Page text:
As director, Royal talks to, educates, and works with university departments (usually sustainability departments) about the company. She also helps develop case studies and provides insight to university students and staff to motivate offices around campus to switch to Tayst pods and why it’s important.
“We are working with individual offices and those universities and developing procurement relationships with some as well,” she said.
Outside of universities, she also develops and integrates programs in the business by building relationships with composting facilities, ocean clean up projects and working on developing benchmarks for the company in sustainability as they move forward.
Royal worked as a graduate assistant for Carlin in the spring 2018 semester as she worked on her masters, developing programs that aligned with the United Nations 17 sustainable development goals (SGDs); these goals included a plan for progressive change in climate change, health, gender equality, access to quality education, environmental issues and more in several countries by the year 2030.
“Kristen helped write a white paper available on the [LIU] digital commons, titled ‘Green Tech,’” Carlin said. Members of the Center for Sustainability on campus “want faculty and students to have powerful and effective digital tools for bringing sustainability frameworks into classrooms, campus research, and learning experiences,” the paper states. “GreenTech LIU (GTLIU) will provide an integrated digital platform for faculty and students to collaborate on global citizenship research and education projects.”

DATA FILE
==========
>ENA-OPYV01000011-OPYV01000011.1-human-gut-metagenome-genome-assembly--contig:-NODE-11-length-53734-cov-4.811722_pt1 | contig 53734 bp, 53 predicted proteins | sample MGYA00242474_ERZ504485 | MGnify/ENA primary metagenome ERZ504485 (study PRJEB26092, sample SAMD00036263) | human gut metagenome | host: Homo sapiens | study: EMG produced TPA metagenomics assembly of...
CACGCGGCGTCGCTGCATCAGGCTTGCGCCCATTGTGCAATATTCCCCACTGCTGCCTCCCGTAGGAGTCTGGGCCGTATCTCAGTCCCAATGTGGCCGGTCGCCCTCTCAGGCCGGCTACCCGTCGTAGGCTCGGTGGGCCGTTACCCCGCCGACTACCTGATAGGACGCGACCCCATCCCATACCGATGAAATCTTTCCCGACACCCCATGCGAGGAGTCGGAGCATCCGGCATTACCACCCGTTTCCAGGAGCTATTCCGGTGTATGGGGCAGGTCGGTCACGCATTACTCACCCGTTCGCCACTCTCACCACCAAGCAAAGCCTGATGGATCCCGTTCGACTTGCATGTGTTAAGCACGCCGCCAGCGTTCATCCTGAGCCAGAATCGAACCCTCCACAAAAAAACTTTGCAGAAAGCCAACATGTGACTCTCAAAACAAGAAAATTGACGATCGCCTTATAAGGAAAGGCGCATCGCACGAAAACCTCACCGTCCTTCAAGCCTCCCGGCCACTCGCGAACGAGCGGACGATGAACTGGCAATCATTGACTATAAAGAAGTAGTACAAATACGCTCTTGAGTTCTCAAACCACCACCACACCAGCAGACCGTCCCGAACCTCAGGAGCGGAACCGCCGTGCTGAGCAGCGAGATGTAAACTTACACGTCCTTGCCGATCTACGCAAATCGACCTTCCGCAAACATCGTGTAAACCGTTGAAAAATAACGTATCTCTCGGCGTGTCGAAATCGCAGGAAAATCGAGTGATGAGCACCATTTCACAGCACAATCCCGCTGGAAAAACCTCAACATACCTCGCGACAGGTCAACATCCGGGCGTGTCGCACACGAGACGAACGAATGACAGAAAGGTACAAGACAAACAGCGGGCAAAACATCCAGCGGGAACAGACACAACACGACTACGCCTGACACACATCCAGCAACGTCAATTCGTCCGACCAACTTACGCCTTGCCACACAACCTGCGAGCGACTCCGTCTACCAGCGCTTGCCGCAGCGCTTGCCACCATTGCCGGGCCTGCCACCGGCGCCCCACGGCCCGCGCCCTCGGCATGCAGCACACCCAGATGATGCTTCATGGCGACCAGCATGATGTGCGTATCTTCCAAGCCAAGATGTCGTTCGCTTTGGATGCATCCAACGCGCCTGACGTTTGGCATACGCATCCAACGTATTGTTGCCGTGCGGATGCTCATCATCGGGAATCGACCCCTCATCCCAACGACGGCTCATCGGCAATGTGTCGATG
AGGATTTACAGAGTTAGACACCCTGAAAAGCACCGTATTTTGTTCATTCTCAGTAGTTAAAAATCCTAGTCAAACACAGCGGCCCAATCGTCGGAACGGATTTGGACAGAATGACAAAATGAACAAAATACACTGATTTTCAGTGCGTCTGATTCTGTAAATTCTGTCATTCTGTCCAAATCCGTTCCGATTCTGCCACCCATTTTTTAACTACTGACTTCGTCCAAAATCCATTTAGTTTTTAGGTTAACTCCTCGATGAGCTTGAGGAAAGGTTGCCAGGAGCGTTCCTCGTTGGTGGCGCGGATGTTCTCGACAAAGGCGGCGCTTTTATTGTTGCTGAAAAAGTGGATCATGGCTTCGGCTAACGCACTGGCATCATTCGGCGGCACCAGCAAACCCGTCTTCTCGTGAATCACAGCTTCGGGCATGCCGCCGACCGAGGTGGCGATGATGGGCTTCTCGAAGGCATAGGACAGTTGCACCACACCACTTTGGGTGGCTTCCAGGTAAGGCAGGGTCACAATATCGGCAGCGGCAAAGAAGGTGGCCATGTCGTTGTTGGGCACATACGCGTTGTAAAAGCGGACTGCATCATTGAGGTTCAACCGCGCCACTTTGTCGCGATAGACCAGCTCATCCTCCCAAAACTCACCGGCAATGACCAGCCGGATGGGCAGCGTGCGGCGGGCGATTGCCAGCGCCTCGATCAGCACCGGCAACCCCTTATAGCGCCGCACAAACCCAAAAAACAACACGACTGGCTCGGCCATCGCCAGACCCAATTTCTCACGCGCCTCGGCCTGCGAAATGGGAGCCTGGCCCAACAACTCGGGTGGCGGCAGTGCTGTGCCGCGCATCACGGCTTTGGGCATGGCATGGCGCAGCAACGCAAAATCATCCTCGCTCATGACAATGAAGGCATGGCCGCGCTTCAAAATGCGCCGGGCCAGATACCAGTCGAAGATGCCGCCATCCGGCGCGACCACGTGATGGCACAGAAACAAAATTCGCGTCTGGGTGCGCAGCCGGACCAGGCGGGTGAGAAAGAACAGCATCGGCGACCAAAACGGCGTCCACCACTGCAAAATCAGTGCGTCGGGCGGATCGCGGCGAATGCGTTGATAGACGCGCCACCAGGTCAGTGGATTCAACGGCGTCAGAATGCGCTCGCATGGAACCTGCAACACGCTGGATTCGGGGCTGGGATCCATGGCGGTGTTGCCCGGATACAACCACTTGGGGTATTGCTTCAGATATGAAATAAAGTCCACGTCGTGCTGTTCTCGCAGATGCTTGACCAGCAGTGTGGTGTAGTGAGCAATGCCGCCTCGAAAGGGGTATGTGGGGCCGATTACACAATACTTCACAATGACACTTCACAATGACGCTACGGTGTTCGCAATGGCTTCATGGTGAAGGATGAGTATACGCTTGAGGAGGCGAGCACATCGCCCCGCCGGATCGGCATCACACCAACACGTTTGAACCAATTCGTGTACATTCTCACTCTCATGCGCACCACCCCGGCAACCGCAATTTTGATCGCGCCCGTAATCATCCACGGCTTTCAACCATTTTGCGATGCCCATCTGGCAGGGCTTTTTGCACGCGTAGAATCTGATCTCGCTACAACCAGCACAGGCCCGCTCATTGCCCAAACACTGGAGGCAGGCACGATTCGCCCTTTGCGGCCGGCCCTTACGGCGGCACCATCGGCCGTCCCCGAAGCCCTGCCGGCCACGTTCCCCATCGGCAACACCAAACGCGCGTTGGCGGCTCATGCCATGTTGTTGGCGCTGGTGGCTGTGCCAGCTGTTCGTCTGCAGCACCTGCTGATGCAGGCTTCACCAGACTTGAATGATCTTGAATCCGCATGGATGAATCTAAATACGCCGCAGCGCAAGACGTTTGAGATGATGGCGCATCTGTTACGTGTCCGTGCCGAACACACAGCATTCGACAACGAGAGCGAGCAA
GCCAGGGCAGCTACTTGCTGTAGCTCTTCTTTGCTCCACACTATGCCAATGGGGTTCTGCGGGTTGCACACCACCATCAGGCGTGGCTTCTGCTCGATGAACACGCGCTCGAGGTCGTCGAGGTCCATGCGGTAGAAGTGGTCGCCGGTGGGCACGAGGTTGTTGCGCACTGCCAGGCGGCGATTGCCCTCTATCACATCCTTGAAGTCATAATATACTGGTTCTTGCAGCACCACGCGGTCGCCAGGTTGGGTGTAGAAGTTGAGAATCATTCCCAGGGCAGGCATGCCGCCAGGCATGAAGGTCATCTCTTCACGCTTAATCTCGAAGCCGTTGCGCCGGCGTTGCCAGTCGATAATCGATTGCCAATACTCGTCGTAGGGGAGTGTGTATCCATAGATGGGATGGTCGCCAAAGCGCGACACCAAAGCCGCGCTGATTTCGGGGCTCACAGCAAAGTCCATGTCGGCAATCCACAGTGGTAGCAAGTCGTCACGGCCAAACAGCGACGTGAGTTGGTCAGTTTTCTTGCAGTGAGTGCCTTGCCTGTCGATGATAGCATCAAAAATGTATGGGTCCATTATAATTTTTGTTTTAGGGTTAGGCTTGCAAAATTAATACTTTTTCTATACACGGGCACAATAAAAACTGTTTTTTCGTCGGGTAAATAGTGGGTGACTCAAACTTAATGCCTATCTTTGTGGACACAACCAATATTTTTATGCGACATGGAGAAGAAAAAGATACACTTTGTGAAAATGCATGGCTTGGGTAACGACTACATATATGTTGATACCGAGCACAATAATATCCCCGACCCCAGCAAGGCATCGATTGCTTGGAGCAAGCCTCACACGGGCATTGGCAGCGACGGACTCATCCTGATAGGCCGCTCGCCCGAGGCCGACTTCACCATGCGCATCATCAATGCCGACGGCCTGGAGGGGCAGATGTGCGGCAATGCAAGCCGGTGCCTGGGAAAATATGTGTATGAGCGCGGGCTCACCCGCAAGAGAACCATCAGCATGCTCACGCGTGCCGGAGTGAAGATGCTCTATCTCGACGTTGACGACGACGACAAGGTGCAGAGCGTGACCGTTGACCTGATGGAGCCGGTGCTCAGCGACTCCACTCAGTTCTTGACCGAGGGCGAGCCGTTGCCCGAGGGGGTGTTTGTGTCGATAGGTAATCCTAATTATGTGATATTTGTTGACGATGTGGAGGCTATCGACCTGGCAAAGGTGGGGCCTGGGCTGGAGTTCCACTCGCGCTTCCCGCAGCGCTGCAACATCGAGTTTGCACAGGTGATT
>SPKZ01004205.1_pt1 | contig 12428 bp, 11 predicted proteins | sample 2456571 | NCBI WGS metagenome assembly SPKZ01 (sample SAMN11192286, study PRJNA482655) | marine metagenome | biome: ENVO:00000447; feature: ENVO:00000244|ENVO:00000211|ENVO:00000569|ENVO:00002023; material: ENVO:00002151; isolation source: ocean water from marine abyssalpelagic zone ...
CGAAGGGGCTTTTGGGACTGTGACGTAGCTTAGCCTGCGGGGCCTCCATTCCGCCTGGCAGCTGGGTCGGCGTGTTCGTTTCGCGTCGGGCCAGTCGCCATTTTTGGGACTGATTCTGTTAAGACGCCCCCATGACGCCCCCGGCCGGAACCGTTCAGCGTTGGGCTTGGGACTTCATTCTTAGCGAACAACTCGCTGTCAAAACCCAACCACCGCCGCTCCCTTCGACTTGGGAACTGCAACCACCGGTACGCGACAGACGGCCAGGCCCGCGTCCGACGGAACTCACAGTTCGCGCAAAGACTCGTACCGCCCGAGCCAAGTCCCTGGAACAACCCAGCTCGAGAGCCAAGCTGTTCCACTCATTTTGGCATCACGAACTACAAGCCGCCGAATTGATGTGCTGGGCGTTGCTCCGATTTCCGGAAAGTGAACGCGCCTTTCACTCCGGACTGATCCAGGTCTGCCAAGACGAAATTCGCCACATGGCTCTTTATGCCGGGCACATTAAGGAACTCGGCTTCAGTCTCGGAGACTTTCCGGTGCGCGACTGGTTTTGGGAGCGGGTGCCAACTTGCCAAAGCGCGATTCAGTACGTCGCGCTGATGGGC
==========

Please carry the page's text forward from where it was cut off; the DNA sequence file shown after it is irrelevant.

According to the paper, GTLIU is a collaborative platform that is local and global; it mirrors our own LIU community. The platform strengthens a variety of analytical, creative and communication skills using online learning modalities and it pushes students toward experiential, service and action- oriented learning. “I was very pleased with the results,” Carlin said.
Royal credits some of the success of getting her job to her time at Post. Carlin agreed, saying the key to getting a job is networking, internships, attending local and regional conferences, learning about what companies are out there. “The face to face opportunities are invaluable,” he said.
“One of the things Kristen has is an optimistic personality; it’s very helpful for students to be aware that how they present themselves is important. It’s really advantageous to research and study the company you are interviewing with,” Carlin advised.
Royal has been working for Tayst for almost two months. In that time, she has visited colleges to educate and inform students and staff on sustainability, offer guidance and create programs around sustainable initiatives, starting with changing the amount of plastic waste due to single serve coffee pods in university offices. She wants to bring her work to Post.
“[When] reaching out to LIU, I discovered that a lot of departments and offices purchase their own coffee and supplies individually,” Royal said, which makes talking about and implementing Tayst coffee pods difficult. She wants to come back to Post and encourage the students and staff to start more sustainable initiatives campus wide.